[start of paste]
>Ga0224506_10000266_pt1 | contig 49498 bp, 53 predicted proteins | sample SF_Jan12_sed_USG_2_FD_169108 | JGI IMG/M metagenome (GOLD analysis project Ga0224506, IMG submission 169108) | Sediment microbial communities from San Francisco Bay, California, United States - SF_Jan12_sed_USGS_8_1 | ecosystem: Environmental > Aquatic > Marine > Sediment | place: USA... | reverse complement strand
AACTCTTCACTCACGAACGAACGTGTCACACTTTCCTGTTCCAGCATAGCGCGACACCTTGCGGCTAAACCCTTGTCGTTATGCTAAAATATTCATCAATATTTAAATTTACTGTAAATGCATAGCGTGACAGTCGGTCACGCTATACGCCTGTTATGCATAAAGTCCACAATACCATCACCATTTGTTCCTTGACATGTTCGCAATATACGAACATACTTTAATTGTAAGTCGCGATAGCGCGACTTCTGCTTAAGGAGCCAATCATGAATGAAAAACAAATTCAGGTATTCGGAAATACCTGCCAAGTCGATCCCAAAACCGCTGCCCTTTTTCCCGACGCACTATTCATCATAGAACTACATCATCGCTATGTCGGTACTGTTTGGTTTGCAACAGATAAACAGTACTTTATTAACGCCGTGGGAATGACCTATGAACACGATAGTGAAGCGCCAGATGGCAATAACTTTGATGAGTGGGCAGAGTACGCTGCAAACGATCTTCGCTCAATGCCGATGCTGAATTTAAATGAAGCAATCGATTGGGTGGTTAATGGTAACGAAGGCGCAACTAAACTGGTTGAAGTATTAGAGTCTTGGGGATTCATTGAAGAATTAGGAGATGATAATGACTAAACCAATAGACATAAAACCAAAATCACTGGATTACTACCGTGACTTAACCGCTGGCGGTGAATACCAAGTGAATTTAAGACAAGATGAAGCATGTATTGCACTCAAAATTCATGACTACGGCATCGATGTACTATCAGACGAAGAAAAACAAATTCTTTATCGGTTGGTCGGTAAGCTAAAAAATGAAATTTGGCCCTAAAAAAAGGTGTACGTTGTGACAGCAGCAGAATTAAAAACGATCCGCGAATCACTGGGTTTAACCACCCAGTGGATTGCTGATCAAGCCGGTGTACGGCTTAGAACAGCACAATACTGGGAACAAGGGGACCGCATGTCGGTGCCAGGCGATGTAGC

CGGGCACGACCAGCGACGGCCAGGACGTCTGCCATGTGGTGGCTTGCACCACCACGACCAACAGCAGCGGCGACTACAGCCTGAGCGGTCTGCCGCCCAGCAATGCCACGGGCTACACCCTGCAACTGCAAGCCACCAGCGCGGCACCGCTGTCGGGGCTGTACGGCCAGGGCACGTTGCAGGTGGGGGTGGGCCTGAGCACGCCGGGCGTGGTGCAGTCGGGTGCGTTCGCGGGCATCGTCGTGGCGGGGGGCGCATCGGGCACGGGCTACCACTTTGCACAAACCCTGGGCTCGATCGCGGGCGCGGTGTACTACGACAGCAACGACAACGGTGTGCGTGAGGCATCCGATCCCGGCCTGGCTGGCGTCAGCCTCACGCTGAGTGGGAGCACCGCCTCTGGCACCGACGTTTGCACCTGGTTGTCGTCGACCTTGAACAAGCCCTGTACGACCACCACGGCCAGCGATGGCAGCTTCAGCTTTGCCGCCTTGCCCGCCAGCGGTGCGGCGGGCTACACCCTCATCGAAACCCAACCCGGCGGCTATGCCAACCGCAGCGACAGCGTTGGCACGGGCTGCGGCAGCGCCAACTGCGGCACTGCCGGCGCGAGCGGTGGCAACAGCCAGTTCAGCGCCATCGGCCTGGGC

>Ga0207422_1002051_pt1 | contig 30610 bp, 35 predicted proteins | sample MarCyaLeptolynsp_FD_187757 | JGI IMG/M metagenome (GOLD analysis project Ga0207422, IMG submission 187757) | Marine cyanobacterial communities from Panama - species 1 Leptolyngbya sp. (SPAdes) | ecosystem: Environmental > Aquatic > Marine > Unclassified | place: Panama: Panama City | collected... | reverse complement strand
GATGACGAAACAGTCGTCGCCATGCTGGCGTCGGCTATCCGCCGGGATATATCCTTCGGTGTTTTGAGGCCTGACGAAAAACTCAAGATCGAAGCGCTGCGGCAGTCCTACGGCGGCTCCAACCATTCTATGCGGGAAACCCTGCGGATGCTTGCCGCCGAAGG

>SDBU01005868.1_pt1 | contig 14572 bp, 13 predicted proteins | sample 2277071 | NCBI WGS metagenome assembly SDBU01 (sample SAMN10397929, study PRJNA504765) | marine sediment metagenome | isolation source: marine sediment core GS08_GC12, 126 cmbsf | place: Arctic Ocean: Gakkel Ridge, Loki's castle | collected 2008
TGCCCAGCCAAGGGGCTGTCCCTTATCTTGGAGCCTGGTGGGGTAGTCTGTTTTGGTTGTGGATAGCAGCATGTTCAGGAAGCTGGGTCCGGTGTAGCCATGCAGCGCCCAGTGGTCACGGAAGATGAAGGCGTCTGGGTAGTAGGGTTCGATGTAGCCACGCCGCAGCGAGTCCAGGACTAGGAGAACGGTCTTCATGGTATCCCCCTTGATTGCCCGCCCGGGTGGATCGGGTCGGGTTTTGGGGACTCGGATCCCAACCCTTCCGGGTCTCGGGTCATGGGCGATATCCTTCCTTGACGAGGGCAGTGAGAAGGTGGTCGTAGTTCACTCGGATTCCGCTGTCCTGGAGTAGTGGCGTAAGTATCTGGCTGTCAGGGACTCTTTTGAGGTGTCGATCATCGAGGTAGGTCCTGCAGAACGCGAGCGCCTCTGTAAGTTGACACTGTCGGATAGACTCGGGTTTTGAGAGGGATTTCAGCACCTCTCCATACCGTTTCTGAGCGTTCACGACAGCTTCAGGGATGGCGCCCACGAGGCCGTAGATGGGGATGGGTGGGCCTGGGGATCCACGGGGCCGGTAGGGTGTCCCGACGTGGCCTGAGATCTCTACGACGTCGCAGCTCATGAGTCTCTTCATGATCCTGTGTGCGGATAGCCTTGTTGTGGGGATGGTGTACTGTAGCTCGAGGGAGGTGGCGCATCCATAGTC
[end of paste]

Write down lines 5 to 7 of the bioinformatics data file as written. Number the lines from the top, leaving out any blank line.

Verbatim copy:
GATGACGAAACAGTCGTCGCCATGCTGGCGTCGGCTATCCGCCGGGATATATCCTTCGGTGTTTTGAGGCCTGACGAAAAACTCAAGATCGAAGCGCTGCGGCAGTCCTACGGCGGCTCCAACCATTCTATGCGGGAAACCCTGCGGATGCTTGCCGCCGAAGG

>SDBU01005868.1_pt1 | contig 14572 bp, 13 predicted proteins | sample 2277071 | NCBI WGS metagenome assembly SDBU01 (sample SAMN10397929, study PRJNA504765) | marine sediment metagenome | isolation source: marine sediment core GS08_GC12, 126 cmbsf | place: Arctic Ocean: Gakkel Ridge, Loki's castle | collected 2008
TGCCCAGCCAAGGGGCTGTCCCTTATCTTGGAGCCTGGTGGGGTAGTCTGTTTTGGTTGTGGATAGCAGCATGTTCAGGAAGCTGGGTCCGGTGTAGCCATGCAGCGCCCAGTGGTCACGGAAGATGAAGGCGTCTGGGTAGTAGGGTTCGATGTAGCCACGCCGCAGCGAGTCCAGGACTAGGAGAACGGTCTTCATGGTATCCCCCTTGATTGCCCGCCCGGGTGGATCGGGTCGGGTTTTGGGGACTCGGATCCCAACCCTTCCGGGTCTCGGGTCATGGGCGATATCCTTCCTTGACGAGGGCAGTGAGAAGGTGGTCGTAGTTCACTCGGATTCCGCTGTCCTGGAGTAGTGGCGTAAGTATCTGGCTGTCAGGGACTCTTTTGAGGTGTCGATCATCGAGGTAGGTCCTGCAGAACGCGAGCGCCTCTGTAAGTTGACACTGTCGGATAGACTCGGGTTTTGAGAGGGATTTCAGCACCTCTCCATACCGTTTCTGAGCGTTCACGACAGCTTCAGGGATGGCGCCCACGAGGCCGTAGATGGGGATGGGTGGGCCTGGGGATCCACGGGGCCGGTAGGGTGTCCCGACGTGGCCTGAGATCTCTACGACGTCGCAGCTCATGAGTCTCTTCATGATCCTGTGTGCGGATAGCCTTGTTGTGGGGATGGTGTACTGTAGCTCGAGGGAGGTGGCGCATCCATAGTC